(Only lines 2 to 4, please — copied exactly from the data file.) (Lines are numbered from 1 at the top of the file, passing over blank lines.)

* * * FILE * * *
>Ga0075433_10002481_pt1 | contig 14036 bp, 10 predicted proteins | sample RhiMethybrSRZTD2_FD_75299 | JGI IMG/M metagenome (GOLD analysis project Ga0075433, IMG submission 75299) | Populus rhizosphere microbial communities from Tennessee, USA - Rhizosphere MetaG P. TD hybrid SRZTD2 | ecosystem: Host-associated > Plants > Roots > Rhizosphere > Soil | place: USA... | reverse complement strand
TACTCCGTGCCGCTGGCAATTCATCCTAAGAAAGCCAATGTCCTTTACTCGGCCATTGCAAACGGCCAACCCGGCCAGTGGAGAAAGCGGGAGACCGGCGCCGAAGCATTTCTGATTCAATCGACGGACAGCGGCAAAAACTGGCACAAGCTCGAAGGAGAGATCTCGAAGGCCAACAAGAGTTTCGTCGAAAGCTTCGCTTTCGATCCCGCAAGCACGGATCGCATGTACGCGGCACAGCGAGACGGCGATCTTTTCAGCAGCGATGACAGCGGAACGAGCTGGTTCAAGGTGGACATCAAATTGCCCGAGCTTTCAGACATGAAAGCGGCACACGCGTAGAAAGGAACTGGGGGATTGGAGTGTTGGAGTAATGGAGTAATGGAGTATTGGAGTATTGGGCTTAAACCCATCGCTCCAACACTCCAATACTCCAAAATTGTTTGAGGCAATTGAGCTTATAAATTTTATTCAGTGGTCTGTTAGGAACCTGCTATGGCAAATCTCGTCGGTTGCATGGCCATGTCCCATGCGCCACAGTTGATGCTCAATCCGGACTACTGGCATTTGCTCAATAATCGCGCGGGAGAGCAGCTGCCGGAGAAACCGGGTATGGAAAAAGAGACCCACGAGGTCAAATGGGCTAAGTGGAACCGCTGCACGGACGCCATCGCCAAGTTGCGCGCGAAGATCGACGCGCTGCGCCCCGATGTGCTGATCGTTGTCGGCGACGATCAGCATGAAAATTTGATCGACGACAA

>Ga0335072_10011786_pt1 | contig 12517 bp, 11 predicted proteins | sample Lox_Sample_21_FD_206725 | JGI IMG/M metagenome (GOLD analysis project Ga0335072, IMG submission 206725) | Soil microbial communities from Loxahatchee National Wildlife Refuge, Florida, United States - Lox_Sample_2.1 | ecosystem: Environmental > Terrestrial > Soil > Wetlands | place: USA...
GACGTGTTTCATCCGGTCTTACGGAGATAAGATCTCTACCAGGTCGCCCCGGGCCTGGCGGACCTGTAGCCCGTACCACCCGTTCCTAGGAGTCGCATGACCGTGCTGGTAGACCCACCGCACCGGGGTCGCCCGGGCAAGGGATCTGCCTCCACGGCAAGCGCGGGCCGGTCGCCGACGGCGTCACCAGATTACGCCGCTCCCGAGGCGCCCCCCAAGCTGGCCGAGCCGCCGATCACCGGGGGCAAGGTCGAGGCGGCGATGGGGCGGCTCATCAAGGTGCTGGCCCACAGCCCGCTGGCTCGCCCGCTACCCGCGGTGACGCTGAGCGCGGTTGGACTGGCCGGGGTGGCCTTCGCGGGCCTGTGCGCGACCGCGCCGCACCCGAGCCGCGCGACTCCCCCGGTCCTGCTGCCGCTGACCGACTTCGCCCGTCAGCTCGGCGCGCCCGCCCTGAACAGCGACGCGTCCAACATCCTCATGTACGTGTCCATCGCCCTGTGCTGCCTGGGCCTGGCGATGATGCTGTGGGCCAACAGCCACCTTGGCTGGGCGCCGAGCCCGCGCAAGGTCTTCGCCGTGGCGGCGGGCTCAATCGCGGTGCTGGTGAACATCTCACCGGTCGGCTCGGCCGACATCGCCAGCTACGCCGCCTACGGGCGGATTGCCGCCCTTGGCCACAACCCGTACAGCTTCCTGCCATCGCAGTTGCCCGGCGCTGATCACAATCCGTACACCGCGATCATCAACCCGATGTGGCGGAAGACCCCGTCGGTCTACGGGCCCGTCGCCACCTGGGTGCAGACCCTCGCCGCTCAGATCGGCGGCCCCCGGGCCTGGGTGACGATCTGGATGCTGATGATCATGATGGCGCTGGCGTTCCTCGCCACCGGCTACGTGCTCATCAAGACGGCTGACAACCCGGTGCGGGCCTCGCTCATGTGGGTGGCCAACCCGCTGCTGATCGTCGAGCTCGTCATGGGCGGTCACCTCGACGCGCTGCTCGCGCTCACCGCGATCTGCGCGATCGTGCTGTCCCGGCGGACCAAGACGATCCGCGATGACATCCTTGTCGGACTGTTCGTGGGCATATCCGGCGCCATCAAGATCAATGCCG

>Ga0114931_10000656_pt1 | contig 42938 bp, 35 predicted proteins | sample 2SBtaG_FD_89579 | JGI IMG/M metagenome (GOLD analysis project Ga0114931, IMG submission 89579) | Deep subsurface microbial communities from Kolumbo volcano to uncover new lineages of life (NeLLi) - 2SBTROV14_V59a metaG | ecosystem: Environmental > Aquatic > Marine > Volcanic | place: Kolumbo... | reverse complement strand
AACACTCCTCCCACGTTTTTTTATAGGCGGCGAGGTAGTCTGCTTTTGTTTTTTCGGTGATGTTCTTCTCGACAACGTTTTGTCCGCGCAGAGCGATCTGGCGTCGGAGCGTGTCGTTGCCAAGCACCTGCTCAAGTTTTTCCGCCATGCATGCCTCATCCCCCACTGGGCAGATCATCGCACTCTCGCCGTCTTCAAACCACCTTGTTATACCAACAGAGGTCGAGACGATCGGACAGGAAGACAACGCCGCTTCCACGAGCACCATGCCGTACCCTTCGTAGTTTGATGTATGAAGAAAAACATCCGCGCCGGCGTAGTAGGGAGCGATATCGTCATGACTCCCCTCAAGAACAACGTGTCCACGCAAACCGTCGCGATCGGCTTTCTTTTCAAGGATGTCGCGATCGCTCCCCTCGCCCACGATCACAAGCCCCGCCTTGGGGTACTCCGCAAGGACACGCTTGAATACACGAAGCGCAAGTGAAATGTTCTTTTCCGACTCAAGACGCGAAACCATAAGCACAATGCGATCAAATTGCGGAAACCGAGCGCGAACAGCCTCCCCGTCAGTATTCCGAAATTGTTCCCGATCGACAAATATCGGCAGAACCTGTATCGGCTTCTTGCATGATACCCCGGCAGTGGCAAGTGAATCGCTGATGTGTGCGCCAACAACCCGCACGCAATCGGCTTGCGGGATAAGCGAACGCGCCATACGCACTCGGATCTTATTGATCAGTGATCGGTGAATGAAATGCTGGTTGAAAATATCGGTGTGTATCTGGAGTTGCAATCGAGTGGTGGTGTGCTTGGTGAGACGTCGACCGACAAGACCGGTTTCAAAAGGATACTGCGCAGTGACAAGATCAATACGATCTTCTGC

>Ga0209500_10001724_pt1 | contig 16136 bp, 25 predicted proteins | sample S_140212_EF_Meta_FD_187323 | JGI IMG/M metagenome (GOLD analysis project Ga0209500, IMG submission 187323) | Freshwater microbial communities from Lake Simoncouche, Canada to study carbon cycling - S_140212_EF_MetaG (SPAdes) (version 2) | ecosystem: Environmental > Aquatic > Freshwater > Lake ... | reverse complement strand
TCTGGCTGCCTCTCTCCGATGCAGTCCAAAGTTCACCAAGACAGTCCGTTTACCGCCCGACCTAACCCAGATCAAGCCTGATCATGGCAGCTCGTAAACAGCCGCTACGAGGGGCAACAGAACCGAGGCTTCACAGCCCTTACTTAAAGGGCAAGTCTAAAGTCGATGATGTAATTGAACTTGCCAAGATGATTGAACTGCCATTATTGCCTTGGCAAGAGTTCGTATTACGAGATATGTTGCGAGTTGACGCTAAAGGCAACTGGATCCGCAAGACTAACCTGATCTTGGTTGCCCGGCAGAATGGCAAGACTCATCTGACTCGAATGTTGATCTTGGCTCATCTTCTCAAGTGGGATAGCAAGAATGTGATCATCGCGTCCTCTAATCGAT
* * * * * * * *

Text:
TACTCCGTGCCGCTGGCAATTCATCCTAAGAAAGCCAATGTCCTTTACTCGGCCATTGCAAACGGCCAACCCGGCCAGTGGAGAAAGCGGGAGACCGGCGCCGAAGCATTTCTGATTCAATCGACGGACAGCGGCAAAAACTGGCACAAGCTCGAAGGAGAGATCTCGAAGGCCAACAAGAGTTTCGTCGAAAGCTTCGCTTTCGATCCCGCAAGCACGGATCGCATGTACGCGGCACAGCGAGACGGCGATCTTTTCAGCAGCGATGACAGCGGAACGAGCTGGTTCAAGGTGGACATCAAATTGCCCGAGCTTTCAGACATGAAAGCGGCACACGCGTAGAAAGGAACTGGGGGATTGGAGTGTTGGAGTAATGGAGTAATGGAGTATTGGAGTATTGGGCTTAAACCCATCGCTCCAACACTCCAATACTCCAAAATTGTTTGAGGCAATTGAGCTTATAAATTTTATTCAGTGGTCTGTTAGGAACCTGCTATGGCAAATCTCGTCGGTTGCATGGCCATGTCCCATGCGCCACAGTTGATGCTCAATCCGGACTACTGGCATTTGCTCAATAATCGCGCGGGAGAGCAGCTGCCGGAGAAACCGGGTATGGAAAAAGAGACCCACGAGGTCAAATGGGCTAAGTGGAACCGCTGCACGGACGCCATCGCCAAGTTGCGCGCGAAGATCGACGCGCTGCGCCCCGATGTGCTGATCGTTGTCGGCGACGATCAGCATGAAAATTTGATCGACGACAA

>Ga0335072_10011786_pt1 | contig 12517 bp, 11 predicted proteins | sample Lox_Sample_21_FD_206725 | JGI IMG/M metagenome (GOLD analysis project Ga0335072, IMG submission 206725) | Soil microbial communities from Loxahatchee National Wildlife Refuge, Florida, United States - Lox_Sample_2.1 | ecosystem: Environmental > Terrestrial > Soil > Wetlands | place: USA...
GACGTGTTTCATCCGGTCTTACGGAGATAAGATCTCTACCAGGTCGCCCCGGGCCTGGCGGACCTGTAGCCCGTACCACCCGTTCCTAGGAGTCGCATGACCGTGCTGGTAGACCCACCGCACCGGGGTCGCCCGGGCAAGGGATCTGCCTCCACGGCAAGCGCGGGCCGGTCGCCGACGGCGTCACCAGATTACGCCGCTCCCGAGGCGCCCCCCAAGCTGGCCGAGCCGCCGATCACCGGGGGCAAGGTCGAGGCGGCGATGGGGCGGCTCATCAAGGTGCTGGCCCACAGCCCGCTGGCTCGCCCGCTACCCGCGGTGACGCTGAGCGCGGTTGGACTGGCCGGGGTGGCCTTCGCGGGCCTGTGCGCGACCGCGCCGCACCCGAGCCGCGCGACTCCCCCGGTCCTGCTGCCGCTGACCGACTTCGCCCGTCAGCTCGGCGCGCCCGCCCTGAACAGCGACGCGTCCAACATCCTCATGTACGTGTCCATCGCCCTGTGCTGCCTGGGCCTGGCGATGATGCTGTGGGCCAACAGCCACCTTGGCTGGGCGCCGAGCCCGCGCAAGGTCTTCGCCGTGGCGGCGGGCTCAATCGCGGTGCTGGTGAACATCTCACCGGTCGGCTCGGCCGACATCGCCAGCTACGCCGCCTACGGGCGGATTGCCGCCCTTGGCCACAACCCGTACAGCTTCCTGCCATCGCAGTTGCCCGGCGCTGATCACAATCCGTACACCGCGATCATCAACCCGATGTGGCGGAAGACCCCGTCGGTCTACGGGCCCGTCGCCACCTGGGTGCAGACCCTCGCCGCTCAGATCGGCGGCCCCCGGGCCTGGGTGACGATCTGGATGCTGATGATCATGATGGCGCTGGCGTTCCTCGCCACCGGCTACGTGCTCATCAAGACGGCTGACAACCCGGTGCGGGCCTCGCTCATGTGGGTGGCCAACCCGCTGCTGATCGTCGAGCTCGTCATGGGCGGTCACCTCGACGCGCTGCTCGCGCTCACCGCGATCTGCGCGATCGTGCTGTCCCGGCGGACCAAGACGATCCGCGATGACATCCTTGTCGGACTGTTCGTGGGCATATCCGGCGCCATCAAGATCAATGCCG